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The 411 on Leveling

Nick Rebman, Focus Readers Editor

Learning to read is certainly important, but it’s only the first step. The ultimate goal, of course, is reading to learn. And for that to happen, students need books that are written at an appropriate level.

At Focus Readers, our editors use several leveling tools. These include ATOS, Lexile, F&P, and good old-fashioned instinct. Each tool comes with its own set of benefits and drawbacks, so our job is to find the sweet spot. For instance, suppose we’re creating a book for third graders. Two of the leveling systems might indicate that the book is best for third graders, while another says it’s best for fifth graders. That’s where instinct comes in. After you’ve worked on as many manuscripts as we have, you start to get a feel for a book’s level before you even analyze the readability.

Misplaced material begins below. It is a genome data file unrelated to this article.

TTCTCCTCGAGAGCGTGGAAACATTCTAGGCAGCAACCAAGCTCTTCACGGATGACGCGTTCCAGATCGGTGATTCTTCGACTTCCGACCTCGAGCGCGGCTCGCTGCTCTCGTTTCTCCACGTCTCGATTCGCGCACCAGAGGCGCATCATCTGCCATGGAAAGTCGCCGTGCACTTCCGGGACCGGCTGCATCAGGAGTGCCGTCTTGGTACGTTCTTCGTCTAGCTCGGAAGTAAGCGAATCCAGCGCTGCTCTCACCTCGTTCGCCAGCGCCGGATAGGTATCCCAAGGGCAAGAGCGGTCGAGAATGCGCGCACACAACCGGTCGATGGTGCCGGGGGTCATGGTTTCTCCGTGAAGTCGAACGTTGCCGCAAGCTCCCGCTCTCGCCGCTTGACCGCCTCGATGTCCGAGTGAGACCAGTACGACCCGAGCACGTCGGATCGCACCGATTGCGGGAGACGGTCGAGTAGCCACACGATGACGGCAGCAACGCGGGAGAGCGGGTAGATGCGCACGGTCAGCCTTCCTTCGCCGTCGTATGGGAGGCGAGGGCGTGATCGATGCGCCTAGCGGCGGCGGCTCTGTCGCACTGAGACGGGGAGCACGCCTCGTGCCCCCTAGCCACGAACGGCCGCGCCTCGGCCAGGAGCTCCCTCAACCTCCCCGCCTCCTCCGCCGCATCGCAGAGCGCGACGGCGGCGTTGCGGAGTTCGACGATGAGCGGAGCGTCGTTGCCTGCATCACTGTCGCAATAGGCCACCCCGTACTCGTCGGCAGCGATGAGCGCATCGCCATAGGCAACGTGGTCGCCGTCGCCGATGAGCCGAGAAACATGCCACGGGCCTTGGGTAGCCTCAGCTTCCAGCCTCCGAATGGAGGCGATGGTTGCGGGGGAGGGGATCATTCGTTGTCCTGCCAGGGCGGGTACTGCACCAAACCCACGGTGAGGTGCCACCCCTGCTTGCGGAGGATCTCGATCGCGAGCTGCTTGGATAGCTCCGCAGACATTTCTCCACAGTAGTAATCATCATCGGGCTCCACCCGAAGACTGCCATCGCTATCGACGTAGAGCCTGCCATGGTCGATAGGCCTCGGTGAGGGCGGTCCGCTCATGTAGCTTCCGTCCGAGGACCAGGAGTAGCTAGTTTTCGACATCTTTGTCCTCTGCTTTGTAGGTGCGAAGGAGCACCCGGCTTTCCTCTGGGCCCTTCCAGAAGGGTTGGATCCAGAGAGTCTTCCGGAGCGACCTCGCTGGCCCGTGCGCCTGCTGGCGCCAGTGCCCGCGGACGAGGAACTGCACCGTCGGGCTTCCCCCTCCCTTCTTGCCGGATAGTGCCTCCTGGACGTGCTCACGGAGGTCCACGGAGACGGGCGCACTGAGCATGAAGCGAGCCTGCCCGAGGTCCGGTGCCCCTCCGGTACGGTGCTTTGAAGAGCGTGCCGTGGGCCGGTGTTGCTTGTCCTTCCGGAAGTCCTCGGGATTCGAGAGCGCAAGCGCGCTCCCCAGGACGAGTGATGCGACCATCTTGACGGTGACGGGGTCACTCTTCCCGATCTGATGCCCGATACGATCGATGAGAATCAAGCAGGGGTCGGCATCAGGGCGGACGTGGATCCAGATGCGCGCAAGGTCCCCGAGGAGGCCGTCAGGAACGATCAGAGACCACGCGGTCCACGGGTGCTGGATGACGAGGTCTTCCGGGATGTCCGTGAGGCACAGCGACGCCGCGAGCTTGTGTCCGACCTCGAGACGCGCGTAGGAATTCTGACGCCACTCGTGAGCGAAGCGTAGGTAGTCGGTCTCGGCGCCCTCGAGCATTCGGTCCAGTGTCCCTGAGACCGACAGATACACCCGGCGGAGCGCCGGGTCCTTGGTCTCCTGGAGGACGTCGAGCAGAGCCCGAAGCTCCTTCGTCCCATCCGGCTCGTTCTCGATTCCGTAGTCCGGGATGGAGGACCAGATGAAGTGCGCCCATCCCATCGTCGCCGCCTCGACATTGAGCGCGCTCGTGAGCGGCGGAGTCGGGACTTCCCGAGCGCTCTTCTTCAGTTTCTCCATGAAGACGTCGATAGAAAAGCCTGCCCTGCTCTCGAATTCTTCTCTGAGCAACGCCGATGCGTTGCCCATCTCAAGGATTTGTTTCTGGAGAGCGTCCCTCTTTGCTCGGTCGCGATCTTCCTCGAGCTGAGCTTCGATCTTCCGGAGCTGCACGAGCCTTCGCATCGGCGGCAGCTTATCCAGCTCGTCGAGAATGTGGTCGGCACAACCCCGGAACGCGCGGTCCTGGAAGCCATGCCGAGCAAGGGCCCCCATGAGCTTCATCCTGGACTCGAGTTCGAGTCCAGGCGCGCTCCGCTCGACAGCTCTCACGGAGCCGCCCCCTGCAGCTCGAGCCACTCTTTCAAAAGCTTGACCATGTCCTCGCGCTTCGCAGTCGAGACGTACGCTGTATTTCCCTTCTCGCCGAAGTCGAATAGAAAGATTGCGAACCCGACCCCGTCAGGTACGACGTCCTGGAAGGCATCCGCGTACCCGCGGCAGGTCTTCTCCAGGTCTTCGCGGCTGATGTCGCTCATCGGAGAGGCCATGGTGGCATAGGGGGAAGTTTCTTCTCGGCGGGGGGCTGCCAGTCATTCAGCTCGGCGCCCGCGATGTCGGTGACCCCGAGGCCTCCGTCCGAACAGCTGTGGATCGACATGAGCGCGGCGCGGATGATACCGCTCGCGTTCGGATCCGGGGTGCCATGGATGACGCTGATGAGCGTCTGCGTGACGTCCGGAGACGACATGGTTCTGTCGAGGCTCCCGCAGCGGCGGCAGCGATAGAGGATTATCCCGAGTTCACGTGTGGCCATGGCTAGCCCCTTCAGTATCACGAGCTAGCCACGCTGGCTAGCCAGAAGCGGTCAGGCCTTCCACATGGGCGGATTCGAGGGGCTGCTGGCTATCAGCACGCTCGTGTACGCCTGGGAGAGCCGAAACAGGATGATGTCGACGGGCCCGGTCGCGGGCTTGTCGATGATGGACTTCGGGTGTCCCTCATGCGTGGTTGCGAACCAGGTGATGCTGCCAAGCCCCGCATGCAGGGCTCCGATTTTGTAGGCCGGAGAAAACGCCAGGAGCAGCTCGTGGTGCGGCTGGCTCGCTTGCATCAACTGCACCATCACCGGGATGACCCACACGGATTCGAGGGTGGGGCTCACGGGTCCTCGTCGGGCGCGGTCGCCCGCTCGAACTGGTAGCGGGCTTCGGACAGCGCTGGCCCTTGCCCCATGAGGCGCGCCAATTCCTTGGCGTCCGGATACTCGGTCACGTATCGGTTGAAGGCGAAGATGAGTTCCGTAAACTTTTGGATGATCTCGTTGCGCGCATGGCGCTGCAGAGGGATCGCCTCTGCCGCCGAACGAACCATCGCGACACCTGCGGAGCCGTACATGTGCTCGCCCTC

It’s also important to understand that each leveling system uses different criteria. ATOS, for example, is based on sentence length and word difficulty. So, as you might expect, a book with short sentences and simple words will have a lower level than a book with complex sentences and ten-dollar words. Lexile uses a different formula, but it’s similar to ATOS in that it’s based primarily on sentence length and word difficulty. Meanwhile, F&P has a team of reading experts who evaluate books based on a list of ten characteristics. The graphs below provide even more insight into where our titles fall on each leveling scale.

No leveling system is perfect—and that’s why we always use multiple systems. That way our editors can be confident that students will end up with a book that’s right for them. And when students don’t have to spend all their energy decoding the words on the page, they can dedicate more of their brainpower to thinking about the book’s content—and focus on reading to learn.

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